Sunday, September 07, 2014
Movie review: Boyhood
I first learned of this movie through my friend Shawna Haase who told me of an epic film that related a boy's life journey over the course of 12 years, from early childhood to adulthood. The film is unique in that it was filmed over more than a decade (2002 to 2013), and the cast remained constant throughout. Viewers literally see the characters age as the movie progresses --a sort of time-lapse photography of human beings.
It's a sui generis endeavor, at least to my knowledge. And hats off to director Richard Linklater --firstly for conceiving it, and secondly for having the faith and wherewithal to see the project through. Reportedly, he told Ethan Hawke (who plays Mason Evans, Senior --the boy's father) that if Linklater died before the film was complete, Hawke would have to finish it.
The story recounts the life of Mason Evans, Junior, (played by Ellar Coltrane), a broken-home boy in Texas who lives with his mother, Olivia (Patricia Arquette) and older sister Samanatha (Lorelei Linklater). Olivia is a single mother and a student, struggling to earn her degree in psychology. The children's father, Mason, Senior, is a musician and song-writer and a concerned and loving father. Young Mason's tale is related through a series of scenes depicting significant moments in the boy's life: the family's move to Houston, a camping trip with his father, an abusive incident with his step-father, a painful breakup with a girlfriend, a graduation celebration, and so on. As the film unfolds, a varied cast of characters enter and leave Mason's life and viewers witness how this boy is shaped into a fine, good-hearted young man.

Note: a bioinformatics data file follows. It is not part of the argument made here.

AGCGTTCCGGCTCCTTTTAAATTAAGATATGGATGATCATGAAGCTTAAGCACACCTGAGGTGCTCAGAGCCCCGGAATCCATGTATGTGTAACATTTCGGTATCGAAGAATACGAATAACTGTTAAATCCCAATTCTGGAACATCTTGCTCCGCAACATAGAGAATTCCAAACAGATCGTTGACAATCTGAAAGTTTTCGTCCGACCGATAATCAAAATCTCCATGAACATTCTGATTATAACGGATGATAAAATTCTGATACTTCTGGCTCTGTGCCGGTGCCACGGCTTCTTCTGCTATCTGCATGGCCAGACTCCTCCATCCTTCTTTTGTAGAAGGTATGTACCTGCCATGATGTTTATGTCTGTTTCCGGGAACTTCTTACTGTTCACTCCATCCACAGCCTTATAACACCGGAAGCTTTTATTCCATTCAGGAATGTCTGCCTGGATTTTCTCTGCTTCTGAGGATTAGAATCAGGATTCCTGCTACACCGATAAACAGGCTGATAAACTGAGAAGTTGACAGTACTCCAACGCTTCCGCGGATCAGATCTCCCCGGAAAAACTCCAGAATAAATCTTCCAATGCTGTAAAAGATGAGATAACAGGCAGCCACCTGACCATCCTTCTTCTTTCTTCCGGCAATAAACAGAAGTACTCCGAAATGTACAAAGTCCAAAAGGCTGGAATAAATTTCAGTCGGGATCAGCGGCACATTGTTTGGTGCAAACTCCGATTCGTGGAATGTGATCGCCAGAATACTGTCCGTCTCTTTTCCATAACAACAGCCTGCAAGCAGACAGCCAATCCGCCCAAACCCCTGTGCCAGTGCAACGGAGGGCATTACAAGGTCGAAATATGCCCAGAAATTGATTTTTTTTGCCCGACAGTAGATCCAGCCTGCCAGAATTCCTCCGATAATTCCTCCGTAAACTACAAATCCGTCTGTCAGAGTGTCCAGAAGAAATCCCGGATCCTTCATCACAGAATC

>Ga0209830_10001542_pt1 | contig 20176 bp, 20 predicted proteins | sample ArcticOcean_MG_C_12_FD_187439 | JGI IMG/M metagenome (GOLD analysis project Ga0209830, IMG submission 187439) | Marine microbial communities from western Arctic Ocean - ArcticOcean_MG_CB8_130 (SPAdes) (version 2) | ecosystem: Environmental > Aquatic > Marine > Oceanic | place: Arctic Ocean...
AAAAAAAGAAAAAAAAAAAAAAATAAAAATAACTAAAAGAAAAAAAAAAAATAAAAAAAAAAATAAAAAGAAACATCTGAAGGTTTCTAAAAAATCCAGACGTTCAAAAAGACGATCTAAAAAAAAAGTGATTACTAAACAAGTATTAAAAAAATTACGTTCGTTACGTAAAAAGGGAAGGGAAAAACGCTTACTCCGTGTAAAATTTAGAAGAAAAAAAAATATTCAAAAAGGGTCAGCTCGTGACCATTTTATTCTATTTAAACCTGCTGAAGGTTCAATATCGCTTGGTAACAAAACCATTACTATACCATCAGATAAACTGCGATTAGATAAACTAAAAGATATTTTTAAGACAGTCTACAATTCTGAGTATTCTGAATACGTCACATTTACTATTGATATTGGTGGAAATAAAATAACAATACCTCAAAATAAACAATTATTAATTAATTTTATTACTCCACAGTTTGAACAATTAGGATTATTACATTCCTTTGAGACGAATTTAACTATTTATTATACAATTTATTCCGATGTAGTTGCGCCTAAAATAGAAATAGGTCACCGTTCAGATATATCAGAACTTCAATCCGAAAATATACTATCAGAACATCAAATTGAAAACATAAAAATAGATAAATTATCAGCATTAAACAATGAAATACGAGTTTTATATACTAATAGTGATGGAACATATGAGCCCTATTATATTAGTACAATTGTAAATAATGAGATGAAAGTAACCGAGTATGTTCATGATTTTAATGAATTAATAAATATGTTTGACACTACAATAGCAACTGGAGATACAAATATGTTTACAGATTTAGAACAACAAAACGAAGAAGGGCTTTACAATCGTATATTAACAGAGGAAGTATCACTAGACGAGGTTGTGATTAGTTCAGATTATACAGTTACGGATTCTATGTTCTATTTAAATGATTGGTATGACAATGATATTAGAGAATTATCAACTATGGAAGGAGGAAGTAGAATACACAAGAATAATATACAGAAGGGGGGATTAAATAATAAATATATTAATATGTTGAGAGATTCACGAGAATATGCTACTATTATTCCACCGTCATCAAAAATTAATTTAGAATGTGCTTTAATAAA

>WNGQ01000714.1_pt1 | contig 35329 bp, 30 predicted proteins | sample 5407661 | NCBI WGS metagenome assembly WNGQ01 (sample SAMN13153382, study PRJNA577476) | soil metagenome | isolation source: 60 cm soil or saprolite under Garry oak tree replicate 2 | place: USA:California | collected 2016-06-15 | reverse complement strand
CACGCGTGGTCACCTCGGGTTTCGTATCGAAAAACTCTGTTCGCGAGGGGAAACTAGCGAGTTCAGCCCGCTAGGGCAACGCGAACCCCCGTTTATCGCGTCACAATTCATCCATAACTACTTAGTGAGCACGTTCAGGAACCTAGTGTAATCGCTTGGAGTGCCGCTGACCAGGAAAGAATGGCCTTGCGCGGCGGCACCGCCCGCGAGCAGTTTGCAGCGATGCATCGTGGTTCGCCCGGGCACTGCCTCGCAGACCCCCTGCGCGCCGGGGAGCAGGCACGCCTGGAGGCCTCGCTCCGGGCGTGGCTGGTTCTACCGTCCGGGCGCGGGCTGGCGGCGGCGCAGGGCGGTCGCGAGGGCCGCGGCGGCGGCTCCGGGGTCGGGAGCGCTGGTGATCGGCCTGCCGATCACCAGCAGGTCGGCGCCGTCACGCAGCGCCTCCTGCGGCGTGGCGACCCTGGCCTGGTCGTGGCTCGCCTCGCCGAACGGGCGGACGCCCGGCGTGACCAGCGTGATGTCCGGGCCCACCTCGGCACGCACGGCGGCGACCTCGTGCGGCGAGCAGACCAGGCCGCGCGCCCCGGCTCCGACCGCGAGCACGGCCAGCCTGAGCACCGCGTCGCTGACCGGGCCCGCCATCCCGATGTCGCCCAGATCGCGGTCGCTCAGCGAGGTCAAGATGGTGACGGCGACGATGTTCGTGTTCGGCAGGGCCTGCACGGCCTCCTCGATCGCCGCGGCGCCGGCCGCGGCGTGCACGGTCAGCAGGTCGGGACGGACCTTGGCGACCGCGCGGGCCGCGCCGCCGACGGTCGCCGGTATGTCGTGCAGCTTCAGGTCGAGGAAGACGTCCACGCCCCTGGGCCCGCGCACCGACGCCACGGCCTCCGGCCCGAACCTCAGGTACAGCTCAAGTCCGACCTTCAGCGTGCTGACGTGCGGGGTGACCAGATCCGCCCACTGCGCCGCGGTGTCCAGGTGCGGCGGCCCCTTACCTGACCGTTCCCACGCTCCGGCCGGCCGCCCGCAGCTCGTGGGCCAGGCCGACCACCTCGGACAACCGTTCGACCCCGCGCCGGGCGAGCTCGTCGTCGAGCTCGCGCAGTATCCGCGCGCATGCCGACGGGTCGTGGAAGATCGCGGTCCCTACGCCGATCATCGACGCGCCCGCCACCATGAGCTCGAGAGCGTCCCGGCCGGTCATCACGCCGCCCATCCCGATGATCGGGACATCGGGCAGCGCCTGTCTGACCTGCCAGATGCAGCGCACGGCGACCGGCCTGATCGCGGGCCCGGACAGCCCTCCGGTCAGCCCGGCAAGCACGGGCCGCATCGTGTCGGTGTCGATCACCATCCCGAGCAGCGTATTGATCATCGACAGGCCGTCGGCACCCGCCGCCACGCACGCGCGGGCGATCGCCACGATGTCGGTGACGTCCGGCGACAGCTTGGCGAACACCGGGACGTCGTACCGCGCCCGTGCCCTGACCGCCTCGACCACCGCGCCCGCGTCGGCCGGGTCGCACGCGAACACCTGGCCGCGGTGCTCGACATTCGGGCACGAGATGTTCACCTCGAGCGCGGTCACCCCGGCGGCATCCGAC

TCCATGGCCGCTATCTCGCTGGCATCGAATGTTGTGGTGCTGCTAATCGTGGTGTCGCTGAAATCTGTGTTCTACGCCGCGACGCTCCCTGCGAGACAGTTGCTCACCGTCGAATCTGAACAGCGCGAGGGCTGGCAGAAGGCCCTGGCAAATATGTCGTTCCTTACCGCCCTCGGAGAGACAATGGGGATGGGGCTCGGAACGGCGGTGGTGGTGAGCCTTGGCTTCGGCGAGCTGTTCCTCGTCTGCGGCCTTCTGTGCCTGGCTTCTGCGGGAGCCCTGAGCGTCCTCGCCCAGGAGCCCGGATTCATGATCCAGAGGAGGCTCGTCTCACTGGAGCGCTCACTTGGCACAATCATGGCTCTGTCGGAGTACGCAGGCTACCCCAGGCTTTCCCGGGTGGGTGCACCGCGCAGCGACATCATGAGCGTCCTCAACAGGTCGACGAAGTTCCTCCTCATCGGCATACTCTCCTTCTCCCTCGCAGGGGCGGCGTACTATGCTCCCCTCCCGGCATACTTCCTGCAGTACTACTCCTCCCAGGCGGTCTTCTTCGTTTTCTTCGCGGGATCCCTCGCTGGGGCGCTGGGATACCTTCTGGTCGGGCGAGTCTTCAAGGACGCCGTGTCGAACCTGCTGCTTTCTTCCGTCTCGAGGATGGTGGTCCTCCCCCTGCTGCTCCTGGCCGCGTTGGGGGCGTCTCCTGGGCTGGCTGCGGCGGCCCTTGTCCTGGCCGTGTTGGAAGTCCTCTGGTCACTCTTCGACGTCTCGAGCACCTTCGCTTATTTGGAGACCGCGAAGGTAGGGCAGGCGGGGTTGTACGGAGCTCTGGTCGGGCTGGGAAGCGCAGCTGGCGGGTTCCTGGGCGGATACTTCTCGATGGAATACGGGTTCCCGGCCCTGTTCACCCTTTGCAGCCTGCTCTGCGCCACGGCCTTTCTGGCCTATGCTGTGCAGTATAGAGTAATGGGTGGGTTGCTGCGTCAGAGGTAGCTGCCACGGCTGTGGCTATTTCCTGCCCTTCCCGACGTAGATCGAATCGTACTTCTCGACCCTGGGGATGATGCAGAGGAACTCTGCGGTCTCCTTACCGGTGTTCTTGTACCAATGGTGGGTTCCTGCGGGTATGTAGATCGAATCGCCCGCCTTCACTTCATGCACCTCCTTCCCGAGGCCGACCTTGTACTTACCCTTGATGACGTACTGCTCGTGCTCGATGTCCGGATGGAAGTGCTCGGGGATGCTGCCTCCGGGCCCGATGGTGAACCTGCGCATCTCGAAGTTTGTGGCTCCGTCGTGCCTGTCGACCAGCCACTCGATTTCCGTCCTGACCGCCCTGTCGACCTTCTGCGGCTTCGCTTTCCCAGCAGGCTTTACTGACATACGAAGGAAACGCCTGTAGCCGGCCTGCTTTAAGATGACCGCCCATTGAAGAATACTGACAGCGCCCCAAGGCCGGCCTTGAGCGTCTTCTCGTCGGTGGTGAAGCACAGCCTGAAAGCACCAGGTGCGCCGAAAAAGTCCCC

I found the film to be poignant and moving. It heart-breakingly depicts the stoicism and fair-mindedness inherent in children, and I found it impossible not to recall incidents in my own life as I watched. I have to imagine everyone in the audience felt the same. The dialog and acting are more than believable --this is how people talk; this is how people behave.
The film is longish, at 164 minutes, but I enjoyed every minute of it. When the credits rolled, I felt sad to say goodbye to Mason Evans and I wished him well.
It's a fine film, indeed, that can make you feel that way.